Discourse Development


Over the summer I was fortunate enough to find a writing job with a company that creates and maintains an online presence for various medical practices. The company creates websites, blogs, advertisements, and various other technical aspects of building success online. We worked for plastic surgeons, dentists, orthopedists, and a long list of other specialists. One of our clients was even a cosmetic dentist for stars like Kanye West, the Kardashians, Miley Cyrus, and more.

I’m a part-time writer in the office, so most of my work consists of writing blog posts, press releases, social media posts, and creating landing pages. It was great experience for many reasons, but what I want to focus on is how this job relate’s to James Gee’s idea of a liberating discourse.

We have our primary discourses, which are the language and customs we develop first (from our homes). And anything after that is a secondary discourse–the way we learn to speak in school, at work, with certain friends, et cetera. The more discourses we develop, the less restricted we are. We grow more adaptable and more free from the restrictions of  a single discourse.

For example, I started this blog in a college class last semester. I learned how to use WordPress, how to act, interact, post, speak, and more, creating a new discourse on blogging. The office I worked at over the summer just so happened to use WordPress to create its websites and to edit them. My blogging discourse using this site helped me get the job.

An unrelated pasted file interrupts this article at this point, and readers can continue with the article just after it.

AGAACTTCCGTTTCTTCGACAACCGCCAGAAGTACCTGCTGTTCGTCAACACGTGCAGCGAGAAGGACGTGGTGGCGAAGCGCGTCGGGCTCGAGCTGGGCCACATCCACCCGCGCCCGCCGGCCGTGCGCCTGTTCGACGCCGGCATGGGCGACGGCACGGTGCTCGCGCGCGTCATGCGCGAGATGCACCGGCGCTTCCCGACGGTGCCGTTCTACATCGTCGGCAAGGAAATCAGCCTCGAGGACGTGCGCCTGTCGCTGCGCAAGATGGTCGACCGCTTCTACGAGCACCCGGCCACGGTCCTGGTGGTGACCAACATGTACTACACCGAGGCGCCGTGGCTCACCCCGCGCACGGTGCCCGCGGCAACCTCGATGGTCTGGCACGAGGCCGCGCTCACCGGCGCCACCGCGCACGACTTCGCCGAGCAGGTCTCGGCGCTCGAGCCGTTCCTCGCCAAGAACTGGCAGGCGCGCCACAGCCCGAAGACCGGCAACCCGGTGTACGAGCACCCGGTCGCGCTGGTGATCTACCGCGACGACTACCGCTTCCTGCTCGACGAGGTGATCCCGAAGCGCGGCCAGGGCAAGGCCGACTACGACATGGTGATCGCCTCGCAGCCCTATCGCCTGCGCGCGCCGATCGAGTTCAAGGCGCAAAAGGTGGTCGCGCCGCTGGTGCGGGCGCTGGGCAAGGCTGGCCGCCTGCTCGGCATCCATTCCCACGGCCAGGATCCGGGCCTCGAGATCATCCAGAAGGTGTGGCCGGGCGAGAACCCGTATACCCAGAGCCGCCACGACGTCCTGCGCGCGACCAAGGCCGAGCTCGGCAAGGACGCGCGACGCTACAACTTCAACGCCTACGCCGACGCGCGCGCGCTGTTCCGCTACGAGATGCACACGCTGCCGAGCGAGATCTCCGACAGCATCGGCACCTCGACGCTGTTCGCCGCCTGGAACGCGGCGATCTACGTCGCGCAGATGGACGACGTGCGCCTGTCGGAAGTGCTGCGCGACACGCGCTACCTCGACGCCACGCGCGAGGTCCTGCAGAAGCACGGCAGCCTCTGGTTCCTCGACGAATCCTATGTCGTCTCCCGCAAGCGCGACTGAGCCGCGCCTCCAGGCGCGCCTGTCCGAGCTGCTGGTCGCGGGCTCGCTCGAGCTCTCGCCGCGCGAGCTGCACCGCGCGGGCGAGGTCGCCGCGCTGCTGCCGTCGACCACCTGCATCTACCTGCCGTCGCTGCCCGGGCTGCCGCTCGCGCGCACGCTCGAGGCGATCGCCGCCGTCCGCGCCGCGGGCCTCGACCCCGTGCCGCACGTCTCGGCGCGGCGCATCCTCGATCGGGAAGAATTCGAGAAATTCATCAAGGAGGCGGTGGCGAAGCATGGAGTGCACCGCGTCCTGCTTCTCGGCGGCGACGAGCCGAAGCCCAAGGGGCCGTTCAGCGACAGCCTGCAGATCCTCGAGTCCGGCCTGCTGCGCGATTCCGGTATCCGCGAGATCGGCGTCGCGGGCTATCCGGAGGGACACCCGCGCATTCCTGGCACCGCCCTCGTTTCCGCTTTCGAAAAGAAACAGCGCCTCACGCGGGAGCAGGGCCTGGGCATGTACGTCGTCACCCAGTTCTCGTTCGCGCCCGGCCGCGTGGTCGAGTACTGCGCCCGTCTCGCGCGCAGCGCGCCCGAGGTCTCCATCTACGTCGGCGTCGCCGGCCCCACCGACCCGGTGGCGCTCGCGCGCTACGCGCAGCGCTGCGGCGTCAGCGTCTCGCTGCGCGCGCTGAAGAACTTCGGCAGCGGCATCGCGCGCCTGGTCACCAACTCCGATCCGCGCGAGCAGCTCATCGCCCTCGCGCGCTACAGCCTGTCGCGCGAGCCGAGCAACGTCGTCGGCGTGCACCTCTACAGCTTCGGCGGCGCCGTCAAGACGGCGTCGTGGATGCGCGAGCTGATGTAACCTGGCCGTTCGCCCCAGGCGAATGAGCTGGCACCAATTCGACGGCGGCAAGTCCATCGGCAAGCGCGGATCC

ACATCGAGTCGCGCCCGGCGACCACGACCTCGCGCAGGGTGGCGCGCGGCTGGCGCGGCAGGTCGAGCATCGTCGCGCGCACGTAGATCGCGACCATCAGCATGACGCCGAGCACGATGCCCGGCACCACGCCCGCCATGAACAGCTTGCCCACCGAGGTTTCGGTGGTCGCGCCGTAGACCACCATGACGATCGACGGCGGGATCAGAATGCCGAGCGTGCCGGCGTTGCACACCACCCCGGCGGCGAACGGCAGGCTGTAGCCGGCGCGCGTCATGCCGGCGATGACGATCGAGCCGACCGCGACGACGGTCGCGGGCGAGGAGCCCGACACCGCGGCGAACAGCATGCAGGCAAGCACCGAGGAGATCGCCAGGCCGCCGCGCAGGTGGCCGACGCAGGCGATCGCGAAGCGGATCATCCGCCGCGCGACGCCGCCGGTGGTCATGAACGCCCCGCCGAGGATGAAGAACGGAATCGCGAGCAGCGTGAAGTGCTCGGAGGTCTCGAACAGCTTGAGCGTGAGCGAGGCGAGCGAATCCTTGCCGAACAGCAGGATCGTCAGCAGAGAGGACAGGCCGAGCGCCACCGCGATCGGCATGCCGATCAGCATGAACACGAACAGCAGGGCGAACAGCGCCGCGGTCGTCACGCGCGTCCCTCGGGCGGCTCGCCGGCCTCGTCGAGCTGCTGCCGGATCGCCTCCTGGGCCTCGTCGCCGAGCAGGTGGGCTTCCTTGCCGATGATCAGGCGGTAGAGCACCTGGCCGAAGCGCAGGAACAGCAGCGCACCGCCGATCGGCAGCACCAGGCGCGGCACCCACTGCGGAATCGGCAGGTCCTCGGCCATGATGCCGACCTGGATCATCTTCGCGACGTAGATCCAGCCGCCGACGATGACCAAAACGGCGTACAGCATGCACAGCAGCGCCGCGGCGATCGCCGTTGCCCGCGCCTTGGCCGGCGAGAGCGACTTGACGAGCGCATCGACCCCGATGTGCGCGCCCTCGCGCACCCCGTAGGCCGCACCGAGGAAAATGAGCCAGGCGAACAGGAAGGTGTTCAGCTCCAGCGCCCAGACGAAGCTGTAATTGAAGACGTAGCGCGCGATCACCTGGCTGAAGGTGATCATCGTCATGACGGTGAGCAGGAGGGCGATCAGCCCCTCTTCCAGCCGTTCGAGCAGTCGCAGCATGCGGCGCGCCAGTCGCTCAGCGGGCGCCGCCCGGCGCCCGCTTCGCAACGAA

In the job, I also developed more discourses. I learned how to communicate with my various coworkers (most of whom were older than me). I learned how to speak in a blog post for all different sorts of medical specialists, how to formulate my words in a press release, how to format and organize a landing page. One secondary discourse gave me the opportunity to find employment and to develop further discourses that may help me in the future.

Now, at the start of my junior year and my formal educational training, I can’t help but to relate my own experience to my future classroom. The more discourses a student can develop, they better off they will be in the world. Social interactions, employment opportunities, and more all depend on the discourses an individual possesses. As teachers, it is our job to facilitate the development of these discourses.

Read more about Gee’s ideas on discourses here.